Film: Epic Packs Punch but Lacks Heart; FILMS OF THE WEEK GANGS OF NEW YORK (18, 167mins) Leonardo DiCaprio, Daniel Day-Lewis, Cameron Diaz, Jim Broadbent, John C Reilly, Henry Thomas, Brendan Gleeson, David Hemmings, Liam Neeson. Director Martin Scorsese. THE GOOD GIRL (15, 93mins) Jennifer Aniston, Jake Gyllenhaal, John C Reilly, Tim Blake Nelson, Zooey Deschanel, Mike White, Deborah Rush. Director Miguel Arteta
ARTIN Scorsese returns to the mean streets of his beloved New York City for this 19th century tale of gang warfare and doomed love inspired by Herbert Asbury's book of the same name. Gangs Of New York is an epic undertaking, and with a budget estimated in excess of pounds 100m, the film is the director's grandest and riskiest project to date. Despite critical success and numerous awards, Scorsese's films rarely set the box office alight commercially, and regrettably Gangs Of New York will not recoup its money. Not by a long shot. If the director was hoping to make this year's Titanic, replete with Leonardo DiCaprio as the romantic hero, then he fails. Scorsese doesn't need an iceberg - the screenwriters sink the film with weak characterisation and a sprawling narrative. The Dead Rabbits and the Nativists are two gangs who rule the poorest neighbour-hoods of Big Apple with an iron fist. Rivalry between the two camps is fierce, and their skirmishes are increasingly bloody. Following the death of his father Priest Vallon(Neeson) at the hands of Nativist leader Bill ``The Butcher'' Cutting (Day-Lewis), young Amsterdam Vallon vows revenge.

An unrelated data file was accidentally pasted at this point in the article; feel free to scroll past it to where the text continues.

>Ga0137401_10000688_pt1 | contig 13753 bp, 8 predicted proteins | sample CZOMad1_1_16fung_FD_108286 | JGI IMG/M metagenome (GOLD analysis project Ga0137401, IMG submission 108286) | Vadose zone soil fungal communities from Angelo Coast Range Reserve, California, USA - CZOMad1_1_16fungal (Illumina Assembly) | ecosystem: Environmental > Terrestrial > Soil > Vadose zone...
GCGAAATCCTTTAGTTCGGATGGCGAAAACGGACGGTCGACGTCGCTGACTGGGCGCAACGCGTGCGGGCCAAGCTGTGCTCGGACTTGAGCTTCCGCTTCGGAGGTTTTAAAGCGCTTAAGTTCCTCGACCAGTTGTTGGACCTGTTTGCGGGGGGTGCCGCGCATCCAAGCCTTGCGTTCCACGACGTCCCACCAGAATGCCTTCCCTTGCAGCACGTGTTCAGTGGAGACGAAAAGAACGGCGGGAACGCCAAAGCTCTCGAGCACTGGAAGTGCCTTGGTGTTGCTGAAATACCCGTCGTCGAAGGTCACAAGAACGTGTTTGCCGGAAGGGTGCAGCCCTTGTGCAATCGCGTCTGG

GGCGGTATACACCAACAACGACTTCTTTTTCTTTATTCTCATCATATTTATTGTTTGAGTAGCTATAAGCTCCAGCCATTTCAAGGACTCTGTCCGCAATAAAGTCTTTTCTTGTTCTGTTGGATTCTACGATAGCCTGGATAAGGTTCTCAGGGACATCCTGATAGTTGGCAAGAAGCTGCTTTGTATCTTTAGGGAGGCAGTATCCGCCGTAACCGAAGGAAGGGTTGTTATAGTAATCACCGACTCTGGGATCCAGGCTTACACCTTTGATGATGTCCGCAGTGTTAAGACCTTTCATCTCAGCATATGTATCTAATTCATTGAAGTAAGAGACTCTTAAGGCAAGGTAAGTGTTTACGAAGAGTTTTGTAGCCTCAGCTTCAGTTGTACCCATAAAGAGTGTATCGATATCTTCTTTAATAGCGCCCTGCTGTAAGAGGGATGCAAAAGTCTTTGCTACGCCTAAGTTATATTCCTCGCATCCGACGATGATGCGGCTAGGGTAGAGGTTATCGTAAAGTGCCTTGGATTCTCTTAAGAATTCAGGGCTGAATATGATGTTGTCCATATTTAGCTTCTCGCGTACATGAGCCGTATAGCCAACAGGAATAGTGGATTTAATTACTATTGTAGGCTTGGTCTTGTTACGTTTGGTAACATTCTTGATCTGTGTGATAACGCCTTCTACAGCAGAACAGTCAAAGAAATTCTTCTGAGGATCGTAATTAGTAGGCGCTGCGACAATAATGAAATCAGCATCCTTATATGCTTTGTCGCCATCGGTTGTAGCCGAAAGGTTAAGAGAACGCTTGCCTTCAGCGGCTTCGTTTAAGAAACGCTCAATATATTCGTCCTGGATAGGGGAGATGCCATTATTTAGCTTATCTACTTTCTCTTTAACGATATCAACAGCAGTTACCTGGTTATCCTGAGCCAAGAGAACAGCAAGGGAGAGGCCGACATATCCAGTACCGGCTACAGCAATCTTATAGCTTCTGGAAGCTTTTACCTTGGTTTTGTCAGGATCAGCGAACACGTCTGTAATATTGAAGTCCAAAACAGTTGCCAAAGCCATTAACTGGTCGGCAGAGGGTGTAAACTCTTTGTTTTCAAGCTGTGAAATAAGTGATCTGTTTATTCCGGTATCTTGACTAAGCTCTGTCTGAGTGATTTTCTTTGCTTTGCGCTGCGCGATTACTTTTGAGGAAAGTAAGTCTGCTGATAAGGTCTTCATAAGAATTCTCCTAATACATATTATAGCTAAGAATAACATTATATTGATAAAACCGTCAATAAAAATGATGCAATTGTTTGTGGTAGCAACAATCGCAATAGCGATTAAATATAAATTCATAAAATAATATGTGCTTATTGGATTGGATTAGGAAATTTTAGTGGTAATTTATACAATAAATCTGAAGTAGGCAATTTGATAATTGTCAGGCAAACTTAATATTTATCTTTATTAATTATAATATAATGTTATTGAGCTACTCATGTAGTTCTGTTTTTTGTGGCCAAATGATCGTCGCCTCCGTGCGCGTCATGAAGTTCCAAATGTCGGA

Many years later, after the Dead Rabbits have been disbanded, Amsterdam (DiCaprio) returns to his home of the Five Points. Using a new identity, he infiltrates Bill's inner circle, winning the notorious leader's trust and respect. However, Amsterdam's plan comes undone when he falls in love with beautiful Irish pickpocket called Jenny (Diaz), whose past draws her to Amsterdam's sworn enemy. Gangs Of New York is technically astounding, from Scorsese's masterful direction of the epic battle scenes to Thelma Schoonmaker's hyperkinetic editing. The film also looks amazing, with the combined efforts of master setbuilders and special effects artists recreating New York in its grimy entirety. For all of its technical brio, the film lacks emotional heart. It's difficult to feel empathy for Amsterdam because the character is poorly sketched and DiCaprio's accent wanders from Boston to Tipperary and back again. Diaz is equally unappealing and there's no spark of sexual chemistry, even in the love scenes hastily reshot by Scorsese. However, Day-Lewis delivers a tour-de-force portrayal of evil that marks him as a front runner for the Oscars.
PICTURE the scene. March 23, 2003 - The 75th Academy Awards at the Kodak Theatre in Hollywood. …